Asian Tiger Mosquito Invasion in France, A Cause for Serious Concern
The worsening climate change makes it a perfect setting for a female Asian tiger mosquito to breed and spread across France. This raises serious concerns because of the deadly diseases it carries and inflicts on people and animals.
Small But Terrible Asian Tiger Mosquito
It may be tiny (3mm) but these parasitic insects are massive migrants, managing to spread throughout France in two decades. Initially spotted in the country in 2004, the tiger mosquito population has now expanded in 71 of the country’s 96 mainland départements. Health officials put these areas on red alert, citing the dangerous species both lives and breed in the said regions.
Also called the forest mosquito, the Asian tiger mosquito (Aedes albopictus), is an unusual species. It derived its name from the single white stripe down the centre of its head and back. These insects bite during the daytime and it’s the female that sucks blood while males feed on nectar.
Moreover, female ones are inseminated once in their life cycle. They can store male sperm they will use to fertilise their eggs throughout their lives. These eggs can tolerate dryness for months or even years.
The tiger mosquito bites its victim to acquire blood proteins for its eggs. At the same time, it releases the virus through its saliva. A single bite can make the victim ill with Zika virus, Chikungunya, Eastern Equine Encephalitis (EEE), and dengue fever.
Massive Expanse Causes Serious Concern
The Asian tiger mosquito population continues to multiply and spread throughout France. It’s hard to ignore this occurrence because this type of mosquito carries disease-causing illnesses, which can lead to death.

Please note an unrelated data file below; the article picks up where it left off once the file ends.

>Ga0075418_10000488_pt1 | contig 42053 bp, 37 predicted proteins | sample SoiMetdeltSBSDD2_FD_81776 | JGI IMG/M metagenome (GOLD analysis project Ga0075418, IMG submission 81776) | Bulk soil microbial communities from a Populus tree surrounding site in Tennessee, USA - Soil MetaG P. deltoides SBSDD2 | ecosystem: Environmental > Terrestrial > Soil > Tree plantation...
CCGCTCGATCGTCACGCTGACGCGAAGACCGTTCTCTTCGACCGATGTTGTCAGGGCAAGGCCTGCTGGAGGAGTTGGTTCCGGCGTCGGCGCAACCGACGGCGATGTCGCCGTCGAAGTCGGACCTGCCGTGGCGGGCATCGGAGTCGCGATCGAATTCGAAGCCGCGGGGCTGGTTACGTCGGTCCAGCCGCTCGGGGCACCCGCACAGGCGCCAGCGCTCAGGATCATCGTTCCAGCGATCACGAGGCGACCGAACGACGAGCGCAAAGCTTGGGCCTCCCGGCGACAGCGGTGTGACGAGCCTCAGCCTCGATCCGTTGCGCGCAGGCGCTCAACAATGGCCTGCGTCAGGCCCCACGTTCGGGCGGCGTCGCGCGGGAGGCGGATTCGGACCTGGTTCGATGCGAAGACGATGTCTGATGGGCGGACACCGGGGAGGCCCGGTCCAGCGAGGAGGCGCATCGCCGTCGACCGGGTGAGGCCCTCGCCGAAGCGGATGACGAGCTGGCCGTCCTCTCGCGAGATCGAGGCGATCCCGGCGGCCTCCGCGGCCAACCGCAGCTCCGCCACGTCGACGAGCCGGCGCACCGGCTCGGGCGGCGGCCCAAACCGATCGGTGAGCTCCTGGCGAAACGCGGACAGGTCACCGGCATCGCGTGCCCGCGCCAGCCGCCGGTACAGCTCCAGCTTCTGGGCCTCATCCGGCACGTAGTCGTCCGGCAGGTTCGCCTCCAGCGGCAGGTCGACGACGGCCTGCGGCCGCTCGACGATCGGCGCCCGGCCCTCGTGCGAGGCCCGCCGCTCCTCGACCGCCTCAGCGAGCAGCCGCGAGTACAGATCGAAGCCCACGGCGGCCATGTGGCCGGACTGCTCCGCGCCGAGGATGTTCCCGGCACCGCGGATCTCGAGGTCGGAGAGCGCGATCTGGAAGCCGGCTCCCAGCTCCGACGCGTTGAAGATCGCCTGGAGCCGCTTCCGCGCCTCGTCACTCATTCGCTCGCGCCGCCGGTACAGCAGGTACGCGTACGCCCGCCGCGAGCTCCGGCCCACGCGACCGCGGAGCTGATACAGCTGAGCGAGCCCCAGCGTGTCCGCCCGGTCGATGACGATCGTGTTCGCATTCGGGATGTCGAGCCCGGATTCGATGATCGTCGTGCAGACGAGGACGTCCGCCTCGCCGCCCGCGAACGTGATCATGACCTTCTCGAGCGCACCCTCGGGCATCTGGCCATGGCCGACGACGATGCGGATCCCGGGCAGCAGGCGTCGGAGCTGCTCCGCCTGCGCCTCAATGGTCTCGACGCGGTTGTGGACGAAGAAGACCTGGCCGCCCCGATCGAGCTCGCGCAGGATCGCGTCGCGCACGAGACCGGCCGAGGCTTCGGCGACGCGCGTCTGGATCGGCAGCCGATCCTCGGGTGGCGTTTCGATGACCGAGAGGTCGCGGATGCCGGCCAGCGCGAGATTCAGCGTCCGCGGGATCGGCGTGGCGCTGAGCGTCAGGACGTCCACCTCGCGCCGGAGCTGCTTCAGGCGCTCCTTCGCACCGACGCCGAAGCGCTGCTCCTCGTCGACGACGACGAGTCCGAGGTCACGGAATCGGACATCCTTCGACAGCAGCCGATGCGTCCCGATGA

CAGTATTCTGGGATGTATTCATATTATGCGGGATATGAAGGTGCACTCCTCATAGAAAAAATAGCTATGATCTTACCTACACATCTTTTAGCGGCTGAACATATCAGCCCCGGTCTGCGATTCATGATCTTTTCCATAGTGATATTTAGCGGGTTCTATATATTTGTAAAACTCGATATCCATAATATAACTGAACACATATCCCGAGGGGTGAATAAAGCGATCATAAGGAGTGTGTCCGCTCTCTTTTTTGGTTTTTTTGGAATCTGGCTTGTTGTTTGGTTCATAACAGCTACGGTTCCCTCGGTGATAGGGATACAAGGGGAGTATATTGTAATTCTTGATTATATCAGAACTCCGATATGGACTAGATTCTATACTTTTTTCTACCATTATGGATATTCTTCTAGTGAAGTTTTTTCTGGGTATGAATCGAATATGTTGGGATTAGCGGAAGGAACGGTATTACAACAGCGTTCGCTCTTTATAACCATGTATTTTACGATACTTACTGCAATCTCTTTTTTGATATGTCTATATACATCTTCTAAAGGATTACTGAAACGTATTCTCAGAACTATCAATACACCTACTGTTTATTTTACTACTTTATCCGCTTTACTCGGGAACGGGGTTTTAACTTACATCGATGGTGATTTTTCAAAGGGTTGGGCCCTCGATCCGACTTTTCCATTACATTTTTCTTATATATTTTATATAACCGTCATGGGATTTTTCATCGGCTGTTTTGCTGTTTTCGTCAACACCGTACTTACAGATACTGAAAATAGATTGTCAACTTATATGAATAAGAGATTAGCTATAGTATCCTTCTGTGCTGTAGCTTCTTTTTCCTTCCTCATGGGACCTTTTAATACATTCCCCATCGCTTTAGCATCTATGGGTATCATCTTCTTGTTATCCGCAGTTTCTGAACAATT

As France endures more extreme temperatures, tiger mosquitoes take advantage of the perfect setting to lay their eggs on anything that holds stagnant water. This includes used containers, tyres, ponds, cans, or bottles.
In 2004, France reported the first sighting of Asian tiger mosquitoes in the country. Menton was the home to the insect’s first breeding place. Consequently, it made its way through the country on trains, trucks, or cars.
According to Rennes University Hospital’s infectious diseases department, Pierre Tattevin, the proliferation of these mosquitoes in France wasn’t excessive, but continuous. He added that each year, there have been nearly four or five new départments afflicted. The invasive insects can now be seen close to the English Channel, moving north in Britain.
“Human activity allowed for the spread of this mosquito. In under four decades, the tiger mosquito has conquered the tropical and subtropical world. For its cousin, the Aedes aegypti … it took 400 years.” says Anna-Bella Failloux, France’s Pasteur Institute’s medical entomologist.
Last year, France’s health officials documented 65 indigenous cases of dengue fever. People who became ill contracted the virus locally and not overseas. This year, no indigenous cases were reported, experts, however, say the country is more exposed to the tiger mosquitoes’ infectious diseases due to climate change.
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